First Impressions Aren’t Everything

Kentucky 2

I want you to close your eyes. No really. Just do it. Close your eyes. *To do this correctly you are going to have to read through the first few paragraphs and then go back and complete the exercise.*

Now, picture your high school sweetheart. Imagine him or her standing before you. Now imagine your first date. Where you were. The scene set out before you. The smells. The sounds. What you said to them. What they said to you. How you never thought you could love someone again as much as you loved them in that moment. Now, open your eyes.

A small minority of you are probably still in a relationship with that teen heart-throb. Most of you have moved on at least once, twice, or three times. No matter your situation, the impressions you gathered in those first moments were shattered at some point down the road. That person failed to live up to all of your hopes and dreams. You broke up and moved on. You are still together but they are different from they were then. First impressions fail. This is true for people. This is true for anything in life. This is even true for whisk(e)y.

If you have consumed whisk(e)y for a while or are a fellow obsessionist you have by now discovered the art of whisk(e)y tasting. While there are many nuanced components to a whisk(e)y tasting, the four main elements are the eye, nose, taste, and finish.

For the purpose of this piece we are going to throw out any discussion on the eye. Simply put, the way a whisk(e)y looks really plays little part (in most cases) in the overall goodness of a dram (if you’d like to discuss this point then please feel free to leave me a comment). It’s like that hot person in high school who turned out to be a shallow dimwit.

So, the first element in any good tasting is the analysis of the nose. The nose is truly the window into the soul of a whisk(e)y. It clues you in on how the other elements (taste and finish) will likely play out (with some variances of course). It has been said that one’s eyes are the window to one’s soul. Well, in similarity, the nose is the window to a whisk(e)y’s soul (although, albeit beautiful spirits, I’m very well aware whiskies don’t have souls). In the end, the nose usually tells us whether or not we’re getting into something we’re going to enjoy or we’re likely to regret purchasing it.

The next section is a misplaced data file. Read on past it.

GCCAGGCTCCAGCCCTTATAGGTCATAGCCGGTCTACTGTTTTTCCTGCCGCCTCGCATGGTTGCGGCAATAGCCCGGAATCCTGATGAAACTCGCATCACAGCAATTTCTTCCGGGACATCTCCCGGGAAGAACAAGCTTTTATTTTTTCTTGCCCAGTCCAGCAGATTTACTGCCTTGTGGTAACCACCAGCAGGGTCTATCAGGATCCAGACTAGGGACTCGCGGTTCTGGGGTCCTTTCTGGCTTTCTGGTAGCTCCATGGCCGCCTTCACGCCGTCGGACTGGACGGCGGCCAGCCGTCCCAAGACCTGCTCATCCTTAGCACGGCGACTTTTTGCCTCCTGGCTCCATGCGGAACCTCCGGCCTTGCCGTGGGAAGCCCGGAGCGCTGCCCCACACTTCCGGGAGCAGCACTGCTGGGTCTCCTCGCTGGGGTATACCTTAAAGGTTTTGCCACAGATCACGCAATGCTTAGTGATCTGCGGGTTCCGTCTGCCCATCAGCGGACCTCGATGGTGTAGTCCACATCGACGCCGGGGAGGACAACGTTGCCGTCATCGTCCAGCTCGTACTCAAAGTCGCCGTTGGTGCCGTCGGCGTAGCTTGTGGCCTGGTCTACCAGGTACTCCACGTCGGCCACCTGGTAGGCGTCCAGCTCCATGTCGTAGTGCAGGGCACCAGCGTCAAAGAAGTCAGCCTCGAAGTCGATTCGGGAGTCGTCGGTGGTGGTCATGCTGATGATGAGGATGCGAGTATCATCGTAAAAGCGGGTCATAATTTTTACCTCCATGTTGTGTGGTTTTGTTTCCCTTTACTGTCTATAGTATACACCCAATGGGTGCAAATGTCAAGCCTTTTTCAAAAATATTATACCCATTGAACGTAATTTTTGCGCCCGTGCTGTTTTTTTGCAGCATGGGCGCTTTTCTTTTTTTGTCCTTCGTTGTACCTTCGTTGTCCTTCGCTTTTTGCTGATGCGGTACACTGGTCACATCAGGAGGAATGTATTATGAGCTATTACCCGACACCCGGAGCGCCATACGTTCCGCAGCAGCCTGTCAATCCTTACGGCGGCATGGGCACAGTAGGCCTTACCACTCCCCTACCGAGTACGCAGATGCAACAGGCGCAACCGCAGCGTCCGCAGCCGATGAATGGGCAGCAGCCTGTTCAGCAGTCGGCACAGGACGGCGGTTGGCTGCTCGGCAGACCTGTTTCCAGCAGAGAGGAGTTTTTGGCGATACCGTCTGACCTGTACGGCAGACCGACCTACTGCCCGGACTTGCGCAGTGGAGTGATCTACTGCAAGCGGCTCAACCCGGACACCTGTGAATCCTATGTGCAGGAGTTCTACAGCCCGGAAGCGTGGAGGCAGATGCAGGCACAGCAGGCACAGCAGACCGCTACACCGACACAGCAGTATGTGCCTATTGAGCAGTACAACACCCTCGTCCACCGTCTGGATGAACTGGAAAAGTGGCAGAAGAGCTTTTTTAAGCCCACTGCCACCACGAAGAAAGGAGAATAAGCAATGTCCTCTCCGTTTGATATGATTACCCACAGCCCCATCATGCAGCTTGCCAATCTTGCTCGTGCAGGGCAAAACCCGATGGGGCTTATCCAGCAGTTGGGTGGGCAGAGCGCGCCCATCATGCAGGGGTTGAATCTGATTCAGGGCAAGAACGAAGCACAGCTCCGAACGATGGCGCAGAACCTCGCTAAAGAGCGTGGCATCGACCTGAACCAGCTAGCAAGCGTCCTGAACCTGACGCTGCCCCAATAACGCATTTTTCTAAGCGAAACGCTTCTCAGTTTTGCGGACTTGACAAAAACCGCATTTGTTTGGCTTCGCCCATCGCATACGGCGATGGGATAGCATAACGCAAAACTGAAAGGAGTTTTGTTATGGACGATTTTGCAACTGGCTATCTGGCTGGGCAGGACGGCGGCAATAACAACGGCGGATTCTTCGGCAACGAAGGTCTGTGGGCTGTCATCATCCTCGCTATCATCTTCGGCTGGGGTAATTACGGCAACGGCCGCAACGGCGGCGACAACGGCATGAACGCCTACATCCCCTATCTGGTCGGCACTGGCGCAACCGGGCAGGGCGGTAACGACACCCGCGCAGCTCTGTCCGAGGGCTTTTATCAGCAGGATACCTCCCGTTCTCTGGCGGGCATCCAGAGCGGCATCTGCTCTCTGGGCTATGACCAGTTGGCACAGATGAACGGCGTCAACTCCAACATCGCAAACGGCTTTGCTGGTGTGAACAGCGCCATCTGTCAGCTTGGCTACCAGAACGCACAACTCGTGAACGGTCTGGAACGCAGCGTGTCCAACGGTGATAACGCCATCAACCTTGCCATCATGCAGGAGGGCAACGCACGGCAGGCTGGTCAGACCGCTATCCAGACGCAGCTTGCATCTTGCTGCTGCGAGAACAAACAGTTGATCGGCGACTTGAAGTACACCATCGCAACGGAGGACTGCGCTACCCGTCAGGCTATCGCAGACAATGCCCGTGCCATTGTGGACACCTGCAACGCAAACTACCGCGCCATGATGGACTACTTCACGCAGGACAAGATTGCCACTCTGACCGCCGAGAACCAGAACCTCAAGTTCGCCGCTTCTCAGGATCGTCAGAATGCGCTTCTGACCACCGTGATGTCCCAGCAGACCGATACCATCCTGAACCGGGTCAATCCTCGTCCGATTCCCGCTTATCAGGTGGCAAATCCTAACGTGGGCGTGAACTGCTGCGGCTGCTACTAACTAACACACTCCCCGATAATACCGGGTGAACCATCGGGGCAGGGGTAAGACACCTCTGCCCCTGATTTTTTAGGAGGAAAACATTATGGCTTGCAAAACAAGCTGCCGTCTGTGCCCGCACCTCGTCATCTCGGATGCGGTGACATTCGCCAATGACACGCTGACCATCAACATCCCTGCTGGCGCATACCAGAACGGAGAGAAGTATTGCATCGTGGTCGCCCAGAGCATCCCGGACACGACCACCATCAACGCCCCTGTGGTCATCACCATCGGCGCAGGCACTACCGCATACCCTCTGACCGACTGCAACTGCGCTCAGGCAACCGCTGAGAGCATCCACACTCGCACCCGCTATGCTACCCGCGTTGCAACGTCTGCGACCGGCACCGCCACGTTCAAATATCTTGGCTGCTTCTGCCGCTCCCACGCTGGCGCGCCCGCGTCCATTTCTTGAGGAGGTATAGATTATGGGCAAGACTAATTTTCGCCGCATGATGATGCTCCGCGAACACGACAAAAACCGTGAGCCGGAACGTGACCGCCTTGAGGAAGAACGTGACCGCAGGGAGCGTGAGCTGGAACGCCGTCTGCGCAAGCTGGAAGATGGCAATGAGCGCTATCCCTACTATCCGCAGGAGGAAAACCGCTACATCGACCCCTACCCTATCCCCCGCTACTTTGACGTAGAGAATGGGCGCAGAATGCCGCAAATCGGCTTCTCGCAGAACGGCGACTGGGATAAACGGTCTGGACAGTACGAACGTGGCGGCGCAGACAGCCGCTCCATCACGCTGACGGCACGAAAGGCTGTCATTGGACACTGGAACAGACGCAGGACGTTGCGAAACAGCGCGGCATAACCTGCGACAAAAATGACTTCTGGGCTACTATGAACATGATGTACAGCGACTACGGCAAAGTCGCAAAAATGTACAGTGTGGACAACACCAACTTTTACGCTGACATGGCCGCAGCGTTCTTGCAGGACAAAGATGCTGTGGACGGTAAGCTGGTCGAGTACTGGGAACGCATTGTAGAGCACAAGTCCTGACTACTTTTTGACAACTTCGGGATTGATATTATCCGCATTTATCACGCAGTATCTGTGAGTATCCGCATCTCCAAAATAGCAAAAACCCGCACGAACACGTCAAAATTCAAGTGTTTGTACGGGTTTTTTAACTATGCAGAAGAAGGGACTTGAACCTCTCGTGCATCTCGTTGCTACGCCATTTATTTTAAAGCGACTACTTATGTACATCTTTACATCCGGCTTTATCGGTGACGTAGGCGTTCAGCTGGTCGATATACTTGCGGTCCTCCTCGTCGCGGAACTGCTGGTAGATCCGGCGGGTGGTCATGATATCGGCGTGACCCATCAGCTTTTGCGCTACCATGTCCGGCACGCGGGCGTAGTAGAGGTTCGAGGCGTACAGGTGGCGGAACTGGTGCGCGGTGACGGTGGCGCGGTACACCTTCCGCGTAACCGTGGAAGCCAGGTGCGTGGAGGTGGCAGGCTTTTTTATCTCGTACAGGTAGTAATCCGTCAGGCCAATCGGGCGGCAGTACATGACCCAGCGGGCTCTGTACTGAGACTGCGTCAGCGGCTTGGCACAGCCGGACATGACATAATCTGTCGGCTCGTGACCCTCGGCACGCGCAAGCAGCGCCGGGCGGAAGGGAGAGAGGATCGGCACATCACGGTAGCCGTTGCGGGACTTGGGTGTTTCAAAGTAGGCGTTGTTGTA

As we leave the nose we enter into the experience of the taste (some call this the palate). To the amateur tippler and the college sophomore, this is the Mecca of Whisk(e)y. To them in here lies Nirvana. To the tested taster it’s an important part of any proper taste and in here lies the weight of any good whisk(e)y. It’s the unfolding of all the elements. Just like the personality traits and habits from your childhood crush, the taste is going to provide you the depth and breadth of a whisk(e)y.

As the taste comes to an end we are left with the final, and yet no less important, finish. The finish is the conclusion to a whisk(e)y’s symphonic display. It can be gone in a flash or it can last for days. No matter the result, it leaves us with a final impression to the overall experience. It’s the final kiss of the night.

So, by now you are thinking, “what the heck does whisk(e)y tasting have to do with childhood infatuations?” My real point is impressions change. Just like your impressions of your young love changed over time, a whisk(e)y will change throughout the experience. Some whiskies will start off with a solid nose and will lead into a lackluster taste and end on a short, forgetful finish. Others will have a horrible beginning with a nose leaving a lot to be desired, but as you get into the taste and finish they will blow you away with taste and complexity. Still, others will be bad throughout the entire experience.

The  search is always on for the whisk(e)y which will hit on all cylinders in nose, taste, and finish. The 100% rating we never see on whisk(e)y blogs. While these are rarely seen in the world of whisk(e)y, there is a silver lining (moral) to this tale.

First, don’t be fooled by first impressions. Just because a whisk(e)y does or doesn’t smell like you had hoped doesn’t mean it won’t taste or not taste amazing.

Second, searching, consuming, and tasting. One day you will find the whisk(e)y which, for you, hits on all points: nose, taste, and finish.

Last, when you find that perfect dram, don’t let it go. Just like that boy or girl who made a great first impression, had a killer personality, and stuck around for the long-haul, savor that whisk(e)y for as long as possible.

Question: What is your favorite whisk(e)y (the one that hits on all points: nose, taste, finish)? Leave your answer in the comments section. Cheers!

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